Review by Blair Godshall of â€œHand to Godâ€: Incline Theatre
The play â€œHand to Godâ€ could be described as a dysfunctional family drama/teenager coping with angst saga/angry satire on Christianity/ horror movie/ raunchy comedy/ puppet show. All these elements coexist like a cat fight you canâ€™t stop watching in Robert Askinsâ€™ script, now playing at the Warsaw Federal Incline Theatre.
Puppetry is the showâ€™s signatureÂ but itâ€™s not asÂ similar toâ€œAvenue Qâ€ as you might think. I was expecting every actor to have a puppet but itâ€™s not theÂ case here. Both this play and â€œAvenue Qâ€ contain â€œRâ€ rated adult humor so donâ€™t bring the kids.Â Manipulated principallyÂ and masterfully by the hilarious Alexander SladeÂ (who plays unhappy teen Jason), the all-too-animatedÂ puppetÂ TyroneÂ is the showâ€™s most compelling character. The mild-mannered Jasonâ€™s uncontrolled, raging, teenageÂ alter-ego, Tyrone,Â curses, threatens, intimidates, seduces, and physically attacks other characters. His self-image is that ofÂ wellâ€¦Â SatanÂ himself.Â
Slade does a marvelous job, not only of manipulating the puppet physically but in switching seamlessly between Jasonâ€™s younger, more tentative voice, and Tyroneâ€™s lower-pitched growl. Playing two characters (or two manifestations of the same character) is no easy task, and Slade is more than up to it. I was really impressed with his performance and ability to lure the audience in. Jessica (Hope Pauly) plays a sweet girl who has a crush on Jason. I wonâ€™t give anything away, but her character surprised me the most.
Jasonâ€™s family is in crisis. His father recently died, apparently of overeating, and his mother, Margery (Karie Gipson), a woman beyond the verge of a nervous breakdown with an appetite for rough sex, is nearly always out of control. Her character begins at a high level of anxious intensity and stays there throughout the play giving her a one-dimensional feel.
The most ambiguous character is Greg (Brian Anderson), the pastor of the church in which Margery and the teenagers participate in a puppet ministryÂ (yes, you read that right). We first see him in a cringe-worthy,Â uncomfortableÂ attempt to romance Margery, then later he seems to want to help the others through theirÂ difficulties, but I still canâ€™t get past the characterâ€™s creepiness.Â
Timothy (Jack Kremer) plays the role of a total jerk withÂ great believability where everyone in the audienceÂ will want to take a swipe at him, but they wonâ€™t because the other characters in the play do it for us. TimothyÂ wants only oneÂ thing andÂ finds it in a hilarious scene for which directorÂ Dylan SheltonÂ deservesÂ praise and a high-five for staging (youâ€™ll know exactly what Iâ€™m referring to when you see the play).Â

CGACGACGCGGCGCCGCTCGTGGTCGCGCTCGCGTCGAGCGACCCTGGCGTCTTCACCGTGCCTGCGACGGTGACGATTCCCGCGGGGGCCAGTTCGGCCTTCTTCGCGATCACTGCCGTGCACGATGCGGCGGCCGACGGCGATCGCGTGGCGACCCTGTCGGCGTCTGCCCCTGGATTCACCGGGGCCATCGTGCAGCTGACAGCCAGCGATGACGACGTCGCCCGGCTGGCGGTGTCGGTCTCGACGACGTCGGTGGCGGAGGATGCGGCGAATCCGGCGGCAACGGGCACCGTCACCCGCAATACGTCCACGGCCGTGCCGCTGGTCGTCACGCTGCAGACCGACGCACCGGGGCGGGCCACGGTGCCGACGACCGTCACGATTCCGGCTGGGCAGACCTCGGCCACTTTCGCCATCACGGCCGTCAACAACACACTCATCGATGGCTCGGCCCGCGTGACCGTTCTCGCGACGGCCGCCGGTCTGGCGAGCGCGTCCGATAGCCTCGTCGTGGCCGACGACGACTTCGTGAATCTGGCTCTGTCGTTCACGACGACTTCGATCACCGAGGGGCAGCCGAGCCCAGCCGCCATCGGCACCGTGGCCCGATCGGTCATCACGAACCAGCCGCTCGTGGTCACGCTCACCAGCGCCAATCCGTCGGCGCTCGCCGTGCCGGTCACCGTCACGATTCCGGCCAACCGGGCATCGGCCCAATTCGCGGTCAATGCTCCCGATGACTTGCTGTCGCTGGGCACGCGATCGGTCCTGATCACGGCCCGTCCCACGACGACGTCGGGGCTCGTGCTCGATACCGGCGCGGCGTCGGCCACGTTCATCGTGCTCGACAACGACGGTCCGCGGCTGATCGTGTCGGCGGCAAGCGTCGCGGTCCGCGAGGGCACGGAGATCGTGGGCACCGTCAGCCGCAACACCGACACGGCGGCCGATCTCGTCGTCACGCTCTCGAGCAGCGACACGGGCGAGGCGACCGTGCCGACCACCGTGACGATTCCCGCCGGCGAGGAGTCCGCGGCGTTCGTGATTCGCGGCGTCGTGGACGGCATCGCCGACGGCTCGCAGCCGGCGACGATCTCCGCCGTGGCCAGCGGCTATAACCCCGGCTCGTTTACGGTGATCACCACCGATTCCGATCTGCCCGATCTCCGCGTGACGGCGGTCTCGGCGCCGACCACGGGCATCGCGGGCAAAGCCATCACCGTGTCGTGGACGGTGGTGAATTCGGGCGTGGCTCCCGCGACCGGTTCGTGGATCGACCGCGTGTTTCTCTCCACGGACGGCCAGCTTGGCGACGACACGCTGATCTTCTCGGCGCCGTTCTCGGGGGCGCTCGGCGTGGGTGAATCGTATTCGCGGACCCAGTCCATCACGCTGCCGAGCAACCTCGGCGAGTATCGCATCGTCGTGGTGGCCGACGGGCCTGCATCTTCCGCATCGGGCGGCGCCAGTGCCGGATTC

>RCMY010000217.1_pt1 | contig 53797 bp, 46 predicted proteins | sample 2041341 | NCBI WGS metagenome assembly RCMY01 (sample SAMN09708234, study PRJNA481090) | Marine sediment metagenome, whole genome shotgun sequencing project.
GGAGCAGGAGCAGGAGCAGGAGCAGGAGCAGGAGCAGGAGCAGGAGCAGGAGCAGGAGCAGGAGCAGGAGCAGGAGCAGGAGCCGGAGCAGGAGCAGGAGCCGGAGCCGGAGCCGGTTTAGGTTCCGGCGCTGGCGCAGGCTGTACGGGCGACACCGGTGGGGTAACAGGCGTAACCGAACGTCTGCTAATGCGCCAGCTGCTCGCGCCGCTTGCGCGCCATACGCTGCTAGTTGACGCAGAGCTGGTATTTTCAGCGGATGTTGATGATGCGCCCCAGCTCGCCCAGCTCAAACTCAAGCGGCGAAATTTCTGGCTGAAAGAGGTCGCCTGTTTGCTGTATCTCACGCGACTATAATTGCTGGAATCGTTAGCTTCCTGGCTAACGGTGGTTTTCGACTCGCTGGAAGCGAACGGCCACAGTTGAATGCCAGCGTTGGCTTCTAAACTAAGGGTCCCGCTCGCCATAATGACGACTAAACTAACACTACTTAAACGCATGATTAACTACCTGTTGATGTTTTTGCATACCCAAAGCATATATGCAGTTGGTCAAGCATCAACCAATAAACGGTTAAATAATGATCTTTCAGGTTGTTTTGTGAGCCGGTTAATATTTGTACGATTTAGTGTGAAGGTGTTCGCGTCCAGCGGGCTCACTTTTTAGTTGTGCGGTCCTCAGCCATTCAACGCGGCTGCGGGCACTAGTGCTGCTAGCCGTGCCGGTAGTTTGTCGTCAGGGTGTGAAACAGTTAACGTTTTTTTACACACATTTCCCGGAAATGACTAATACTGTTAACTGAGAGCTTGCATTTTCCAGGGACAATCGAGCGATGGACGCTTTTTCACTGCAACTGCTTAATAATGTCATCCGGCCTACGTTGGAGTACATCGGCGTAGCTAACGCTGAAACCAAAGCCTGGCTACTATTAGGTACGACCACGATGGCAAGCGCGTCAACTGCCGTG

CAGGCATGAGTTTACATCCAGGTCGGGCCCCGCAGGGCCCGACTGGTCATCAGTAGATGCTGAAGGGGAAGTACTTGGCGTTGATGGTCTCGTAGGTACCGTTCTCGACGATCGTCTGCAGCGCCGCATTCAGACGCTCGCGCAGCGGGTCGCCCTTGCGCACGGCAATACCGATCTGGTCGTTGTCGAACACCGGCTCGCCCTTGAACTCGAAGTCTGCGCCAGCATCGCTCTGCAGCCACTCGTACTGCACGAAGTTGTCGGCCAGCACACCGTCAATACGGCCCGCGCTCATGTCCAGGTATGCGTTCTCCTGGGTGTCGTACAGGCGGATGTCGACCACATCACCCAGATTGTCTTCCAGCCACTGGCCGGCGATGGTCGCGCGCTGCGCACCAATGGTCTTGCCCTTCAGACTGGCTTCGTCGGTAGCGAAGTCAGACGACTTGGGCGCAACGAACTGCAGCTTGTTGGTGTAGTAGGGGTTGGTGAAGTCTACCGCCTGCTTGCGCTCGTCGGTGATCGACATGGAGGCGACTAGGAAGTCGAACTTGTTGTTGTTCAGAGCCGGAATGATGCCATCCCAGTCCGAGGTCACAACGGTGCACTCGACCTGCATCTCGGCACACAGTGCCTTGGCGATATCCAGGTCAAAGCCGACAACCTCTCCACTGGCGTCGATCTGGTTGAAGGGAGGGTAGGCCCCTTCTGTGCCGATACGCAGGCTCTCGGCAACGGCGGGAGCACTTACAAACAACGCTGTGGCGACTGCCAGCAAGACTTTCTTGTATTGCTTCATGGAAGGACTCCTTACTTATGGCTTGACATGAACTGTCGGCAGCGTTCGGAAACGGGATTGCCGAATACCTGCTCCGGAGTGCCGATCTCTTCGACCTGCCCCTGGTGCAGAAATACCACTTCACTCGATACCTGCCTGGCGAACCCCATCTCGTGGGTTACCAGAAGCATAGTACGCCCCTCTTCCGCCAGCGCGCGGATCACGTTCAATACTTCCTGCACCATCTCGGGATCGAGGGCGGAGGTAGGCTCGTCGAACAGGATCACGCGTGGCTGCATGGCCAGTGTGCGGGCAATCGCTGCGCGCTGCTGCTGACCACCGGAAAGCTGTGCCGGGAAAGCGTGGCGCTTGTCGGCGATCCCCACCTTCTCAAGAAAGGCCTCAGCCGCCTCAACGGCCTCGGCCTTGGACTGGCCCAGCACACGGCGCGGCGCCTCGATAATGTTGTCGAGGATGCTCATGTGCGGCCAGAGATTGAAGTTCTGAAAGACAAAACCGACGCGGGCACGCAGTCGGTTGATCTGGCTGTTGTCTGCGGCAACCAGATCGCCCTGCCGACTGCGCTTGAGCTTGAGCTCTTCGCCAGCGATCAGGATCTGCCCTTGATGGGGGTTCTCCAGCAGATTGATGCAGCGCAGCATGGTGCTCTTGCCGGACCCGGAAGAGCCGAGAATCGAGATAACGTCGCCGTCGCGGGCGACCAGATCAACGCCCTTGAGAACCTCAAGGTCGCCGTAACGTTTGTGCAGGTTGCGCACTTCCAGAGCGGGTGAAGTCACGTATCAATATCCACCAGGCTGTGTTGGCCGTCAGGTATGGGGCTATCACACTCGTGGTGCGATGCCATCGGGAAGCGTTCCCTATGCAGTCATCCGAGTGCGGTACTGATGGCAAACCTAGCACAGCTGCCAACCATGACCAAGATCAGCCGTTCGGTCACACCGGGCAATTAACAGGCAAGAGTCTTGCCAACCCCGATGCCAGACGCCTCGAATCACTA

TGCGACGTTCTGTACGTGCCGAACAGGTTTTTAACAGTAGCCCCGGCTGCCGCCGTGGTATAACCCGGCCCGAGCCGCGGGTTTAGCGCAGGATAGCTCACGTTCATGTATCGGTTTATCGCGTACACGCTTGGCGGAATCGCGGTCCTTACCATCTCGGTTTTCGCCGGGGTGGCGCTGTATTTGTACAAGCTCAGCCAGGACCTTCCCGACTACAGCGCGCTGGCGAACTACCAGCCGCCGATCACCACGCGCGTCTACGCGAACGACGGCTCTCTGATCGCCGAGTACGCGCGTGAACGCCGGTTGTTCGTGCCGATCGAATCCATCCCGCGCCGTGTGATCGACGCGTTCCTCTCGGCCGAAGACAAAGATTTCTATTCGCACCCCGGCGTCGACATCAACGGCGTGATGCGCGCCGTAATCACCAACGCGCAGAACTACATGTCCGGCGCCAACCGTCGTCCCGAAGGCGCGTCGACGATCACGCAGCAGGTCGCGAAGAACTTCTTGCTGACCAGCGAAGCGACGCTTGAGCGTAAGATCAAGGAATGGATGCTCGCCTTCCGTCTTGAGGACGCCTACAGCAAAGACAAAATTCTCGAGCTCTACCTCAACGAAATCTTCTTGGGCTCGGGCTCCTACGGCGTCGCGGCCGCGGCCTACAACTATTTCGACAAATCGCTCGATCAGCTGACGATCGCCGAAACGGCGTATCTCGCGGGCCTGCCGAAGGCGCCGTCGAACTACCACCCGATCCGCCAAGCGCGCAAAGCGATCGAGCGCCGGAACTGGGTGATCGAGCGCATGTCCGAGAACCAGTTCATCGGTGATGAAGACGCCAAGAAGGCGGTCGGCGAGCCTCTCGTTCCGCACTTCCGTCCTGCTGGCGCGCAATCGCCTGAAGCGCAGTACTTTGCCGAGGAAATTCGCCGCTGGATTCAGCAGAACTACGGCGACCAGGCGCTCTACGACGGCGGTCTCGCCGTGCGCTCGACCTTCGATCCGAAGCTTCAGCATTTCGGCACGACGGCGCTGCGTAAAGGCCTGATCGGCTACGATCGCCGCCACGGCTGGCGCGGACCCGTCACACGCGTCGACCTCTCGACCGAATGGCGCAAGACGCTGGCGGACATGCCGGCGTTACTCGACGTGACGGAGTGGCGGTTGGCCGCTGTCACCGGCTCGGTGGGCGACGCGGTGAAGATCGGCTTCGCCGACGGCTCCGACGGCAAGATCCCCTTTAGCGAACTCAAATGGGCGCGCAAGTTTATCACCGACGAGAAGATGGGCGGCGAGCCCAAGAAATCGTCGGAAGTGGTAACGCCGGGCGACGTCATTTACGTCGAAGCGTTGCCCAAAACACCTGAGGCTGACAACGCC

The technical aspects of the production are well executed.Â Brett Bowlingâ€™sÂ set is a convincing reproduction of a church basement/room, complete withÂ religiousÂ postersÂ andÂ cheap furnitureÂ (notablyÂ theÂ beanbag chairs). The setÂ serves a variety of functionsÂ but some of the set changes slow the playâ€™s pace at times. This is a props-heavy show, and designerÂ Caren Brady provides a nice collection of Bibles, plasticÂ toys, pictures, bookcases, etc., many of whichÂ are abusedÂ from the charactersâ€™ emotional wildness.Â
The lighting/sound designer (Denny Reed) memorably changesthe lighting to dramatic red when Tyrone is at his most devilish and there is a nice effect when Timothy puts out one of the lights in the church basement but my question then is, how does a lightbulb come back on if it was broken? Smaller sound effects, such as a car door closing when Jason gets out of Margeryâ€™s car, are well coordinated with the action.
Like I mentioned before, this is not a play for children, so donâ€™t let the puppets fool you into thinking otherwise (those little devils; no pun intended).Â Additionally, it more than pokes fun at organized Christian religions and many will find it to be sacrilegious, so you canâ€™t say I didnâ€™t warn you. For all the hilarity, itâ€™s a pretty dark play andÂ yet,Â audiencesÂ willÂ relate to the playâ€™s over-the-top humor and connection to the struggles of a troubled young man.Â The elusiveÂ TyroneÂ starts and endsÂ the show as a foul-mouthed lecturer on the history and sociology of religion.Â He mightÂ be a kind of external demonic force as well as the voice of Jasonâ€™s anger, grief, and frustration, butÂ Askins refrains from providing easy answers.
Hand to God plays at the Warsaw Federal Incline Theatre
Jan. 23-Feb. 9 [East Price Hill] For tickets, call the theater at 513-241-6550 or go here: http://www.cincinnatilandmarkproductions.com/Incline/News.aspx